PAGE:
Differences to Lua

Since np is based off the Lua runtime, there are more than a couple of similarities. Despite the syntactical differences, np is clearly a Lua dialect. However, there are some significant differences:

Optional Semicolons and Commas

Statements in np do not need to be separated by semicolons. Commas are also optional in function parameter lists, as well as list literals. However, commas are still needed to return and receive multiple parameters.

Deleted Stuff

np does not support the goto statement or code labels. String literals can have line breaks in them. Language keywords are allowed when using the dot notation to address list keys (like = 1). The unary object length operator has been removed, as has the repeat...until statement.

Metatables and Metamethods

The entirety of an object's behavior is stored in its metatable - which I have renamed to "event lists" to make the distinction clearer. In conjunction with that, the self operator : is used in np to invoke functions from the event list, operating on the data object. The types number, string, and list are automatically instantiated with the corresponding library functions as their event list, so for instance myList:copy() will invoke the copy() function from the list library to work on the myList object. Lua-style system metamethods, such as for example __index, have been renamed to omit the leading underscores and be generally more legible.

Standard Libraries

The standard Lua libraries have been extended with a lot of additional functionality.

Mutable Operations

np sports compound assignments like a+=1. To better support that functionality, many library functions now also support both mutable and immutable operations.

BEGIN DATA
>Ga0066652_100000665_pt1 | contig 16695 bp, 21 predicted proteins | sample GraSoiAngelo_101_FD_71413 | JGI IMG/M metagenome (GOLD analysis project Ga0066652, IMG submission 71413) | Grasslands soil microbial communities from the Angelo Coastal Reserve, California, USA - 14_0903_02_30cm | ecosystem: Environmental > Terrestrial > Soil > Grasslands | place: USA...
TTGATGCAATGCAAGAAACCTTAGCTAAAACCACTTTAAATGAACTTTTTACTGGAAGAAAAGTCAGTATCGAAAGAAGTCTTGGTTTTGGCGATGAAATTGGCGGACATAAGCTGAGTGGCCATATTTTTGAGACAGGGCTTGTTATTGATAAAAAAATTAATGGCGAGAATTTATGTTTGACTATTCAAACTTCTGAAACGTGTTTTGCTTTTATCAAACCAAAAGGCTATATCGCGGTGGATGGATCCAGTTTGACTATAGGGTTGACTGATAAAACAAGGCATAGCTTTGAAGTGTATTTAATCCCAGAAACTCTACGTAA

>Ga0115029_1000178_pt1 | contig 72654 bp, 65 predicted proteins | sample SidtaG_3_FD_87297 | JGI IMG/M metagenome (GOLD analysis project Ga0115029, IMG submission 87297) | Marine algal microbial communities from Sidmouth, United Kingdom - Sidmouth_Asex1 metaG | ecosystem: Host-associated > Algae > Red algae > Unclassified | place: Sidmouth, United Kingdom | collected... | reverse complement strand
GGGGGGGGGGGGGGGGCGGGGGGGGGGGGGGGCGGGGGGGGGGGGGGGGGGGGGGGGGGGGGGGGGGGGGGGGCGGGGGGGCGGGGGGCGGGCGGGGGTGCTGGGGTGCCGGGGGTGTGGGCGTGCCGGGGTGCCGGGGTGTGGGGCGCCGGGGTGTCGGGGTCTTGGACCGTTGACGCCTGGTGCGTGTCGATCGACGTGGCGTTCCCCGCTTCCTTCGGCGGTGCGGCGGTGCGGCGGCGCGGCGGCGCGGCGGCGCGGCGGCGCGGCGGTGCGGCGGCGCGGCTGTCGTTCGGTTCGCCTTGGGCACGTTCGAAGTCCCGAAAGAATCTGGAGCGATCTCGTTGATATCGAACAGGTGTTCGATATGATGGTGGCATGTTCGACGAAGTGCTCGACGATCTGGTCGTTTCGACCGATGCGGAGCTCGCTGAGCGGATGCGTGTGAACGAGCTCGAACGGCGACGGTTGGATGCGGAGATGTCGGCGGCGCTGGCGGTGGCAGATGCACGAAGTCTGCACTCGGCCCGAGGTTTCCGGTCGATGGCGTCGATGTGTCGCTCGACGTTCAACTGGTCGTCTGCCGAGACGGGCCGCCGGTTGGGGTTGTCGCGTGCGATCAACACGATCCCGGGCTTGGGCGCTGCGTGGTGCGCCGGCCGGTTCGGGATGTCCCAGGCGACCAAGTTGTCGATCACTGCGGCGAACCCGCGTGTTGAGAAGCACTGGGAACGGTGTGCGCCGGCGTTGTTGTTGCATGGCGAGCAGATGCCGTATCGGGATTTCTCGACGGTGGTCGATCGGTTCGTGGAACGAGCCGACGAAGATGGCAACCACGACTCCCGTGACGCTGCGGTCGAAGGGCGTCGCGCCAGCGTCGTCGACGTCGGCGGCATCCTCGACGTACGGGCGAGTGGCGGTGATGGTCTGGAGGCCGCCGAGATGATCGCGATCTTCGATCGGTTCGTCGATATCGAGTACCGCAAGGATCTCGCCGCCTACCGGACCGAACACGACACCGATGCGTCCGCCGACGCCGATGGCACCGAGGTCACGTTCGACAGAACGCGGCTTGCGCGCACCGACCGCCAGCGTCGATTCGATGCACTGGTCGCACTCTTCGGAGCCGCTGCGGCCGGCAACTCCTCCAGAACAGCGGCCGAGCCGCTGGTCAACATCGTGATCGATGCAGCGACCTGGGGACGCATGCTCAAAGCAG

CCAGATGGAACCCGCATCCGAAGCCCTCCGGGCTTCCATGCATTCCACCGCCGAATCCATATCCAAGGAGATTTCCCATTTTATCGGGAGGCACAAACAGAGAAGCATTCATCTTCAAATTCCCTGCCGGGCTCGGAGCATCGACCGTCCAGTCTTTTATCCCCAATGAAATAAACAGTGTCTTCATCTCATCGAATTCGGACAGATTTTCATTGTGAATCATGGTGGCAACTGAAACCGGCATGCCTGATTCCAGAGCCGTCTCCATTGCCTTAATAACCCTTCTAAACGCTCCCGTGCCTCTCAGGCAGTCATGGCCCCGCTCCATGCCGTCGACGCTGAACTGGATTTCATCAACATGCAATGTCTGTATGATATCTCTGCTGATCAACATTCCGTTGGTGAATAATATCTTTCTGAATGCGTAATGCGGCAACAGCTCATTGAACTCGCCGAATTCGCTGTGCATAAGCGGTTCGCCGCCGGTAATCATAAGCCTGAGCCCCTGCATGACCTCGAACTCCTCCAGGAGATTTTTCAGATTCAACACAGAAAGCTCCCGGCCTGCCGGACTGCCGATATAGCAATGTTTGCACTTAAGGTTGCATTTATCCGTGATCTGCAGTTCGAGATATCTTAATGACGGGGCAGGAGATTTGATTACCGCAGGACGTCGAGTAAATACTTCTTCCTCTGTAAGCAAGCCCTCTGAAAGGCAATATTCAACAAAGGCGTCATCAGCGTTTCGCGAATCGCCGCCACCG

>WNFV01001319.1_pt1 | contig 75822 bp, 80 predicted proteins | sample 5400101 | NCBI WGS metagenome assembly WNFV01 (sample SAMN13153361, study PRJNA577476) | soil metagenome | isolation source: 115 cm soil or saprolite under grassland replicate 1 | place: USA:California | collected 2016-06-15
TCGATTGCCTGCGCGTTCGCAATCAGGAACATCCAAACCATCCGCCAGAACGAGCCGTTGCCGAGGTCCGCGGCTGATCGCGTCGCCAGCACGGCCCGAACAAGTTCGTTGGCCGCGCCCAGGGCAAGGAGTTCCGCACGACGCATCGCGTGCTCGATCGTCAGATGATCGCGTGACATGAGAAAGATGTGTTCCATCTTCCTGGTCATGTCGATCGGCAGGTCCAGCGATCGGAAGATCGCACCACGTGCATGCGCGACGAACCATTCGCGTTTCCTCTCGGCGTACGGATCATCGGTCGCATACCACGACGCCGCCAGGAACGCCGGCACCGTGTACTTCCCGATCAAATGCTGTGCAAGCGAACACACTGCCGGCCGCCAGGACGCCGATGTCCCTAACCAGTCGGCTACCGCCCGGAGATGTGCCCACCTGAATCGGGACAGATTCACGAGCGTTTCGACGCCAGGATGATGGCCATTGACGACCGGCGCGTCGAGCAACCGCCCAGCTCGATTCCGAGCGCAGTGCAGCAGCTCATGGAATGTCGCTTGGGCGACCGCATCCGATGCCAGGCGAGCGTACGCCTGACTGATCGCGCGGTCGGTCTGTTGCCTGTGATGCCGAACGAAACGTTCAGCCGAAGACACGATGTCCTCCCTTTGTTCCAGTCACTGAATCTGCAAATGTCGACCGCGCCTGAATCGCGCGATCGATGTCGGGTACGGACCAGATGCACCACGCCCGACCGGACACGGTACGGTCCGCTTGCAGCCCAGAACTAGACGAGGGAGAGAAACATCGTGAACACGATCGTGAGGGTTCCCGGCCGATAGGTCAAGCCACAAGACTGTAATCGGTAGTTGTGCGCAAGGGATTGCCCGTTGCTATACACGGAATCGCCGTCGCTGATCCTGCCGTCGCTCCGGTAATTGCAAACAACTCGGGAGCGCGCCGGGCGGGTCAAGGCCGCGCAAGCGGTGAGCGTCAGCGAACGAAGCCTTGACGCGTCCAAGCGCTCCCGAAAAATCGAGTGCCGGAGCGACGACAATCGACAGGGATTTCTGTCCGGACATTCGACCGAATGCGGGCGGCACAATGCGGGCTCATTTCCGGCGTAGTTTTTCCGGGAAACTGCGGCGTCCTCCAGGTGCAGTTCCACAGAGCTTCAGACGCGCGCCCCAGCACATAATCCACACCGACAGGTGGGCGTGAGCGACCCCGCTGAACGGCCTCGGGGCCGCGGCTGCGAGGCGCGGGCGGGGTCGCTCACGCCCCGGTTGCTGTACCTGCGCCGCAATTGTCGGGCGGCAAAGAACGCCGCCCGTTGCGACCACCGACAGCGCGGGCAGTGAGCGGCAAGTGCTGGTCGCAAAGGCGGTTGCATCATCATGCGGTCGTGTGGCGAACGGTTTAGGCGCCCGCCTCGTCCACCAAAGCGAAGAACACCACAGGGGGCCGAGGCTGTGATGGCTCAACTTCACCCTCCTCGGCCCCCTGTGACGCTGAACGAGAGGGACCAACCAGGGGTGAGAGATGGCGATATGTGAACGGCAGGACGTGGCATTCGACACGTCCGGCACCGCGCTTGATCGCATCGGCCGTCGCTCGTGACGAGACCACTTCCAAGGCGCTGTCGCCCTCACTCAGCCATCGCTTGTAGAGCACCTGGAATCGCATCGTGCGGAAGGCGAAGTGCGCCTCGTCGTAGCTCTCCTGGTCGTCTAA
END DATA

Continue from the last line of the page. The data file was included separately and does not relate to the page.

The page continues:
Loading Modules

With the __file__ and the __dir__ keywords, source code files are now aware of their own filename and path, and can use this to make better decisions about loading other code from the filesystem.

Local by Default

All variables are local and have to be declared before use with the new keyword which replaces Lua's local statement. The current module's root context can be accessed and modified by addressing the root container object only.


There is only one syntax for declaring functions now: new f = { a | => a*2 }. This means function declarations are essentially normal variable assignments using function literals. To help with recursion, the this keyword was intrduced, which always refers to the current function.


Lua-style iterators are deprecated and may be removed in the future. In their place, people should use the functional iterator pattern as exemplified in the new standard libraries. The np iterator pattern is simpler to code and easier to read, and it requires no syntactical sugar. For an example, refer to the items() iterator function of the list library.

Block Statements

In Lua, you often have to use block statements such as do..end or then..end even if the block contains only a single statement. In np, code blocks are optional in these cases.

Safe nils

The nil type in Lua signifies a value that does not exist. However, Lua programs tend to error out dramatically whenever program authors forget to check for nil and attempt to use those values. The resulting statements are often clunky and verbose.

In np, you may invoke any event function on a nil object, which then returns another nil object. This allows you to chain event calls together without having to check for nil in between, for example: myList:filter():doSomething():endThenDoThis().

You can also omit nil checks when addressing member fields of list with the dot and bracket notations: will return nil if any of the constituent parts are nil.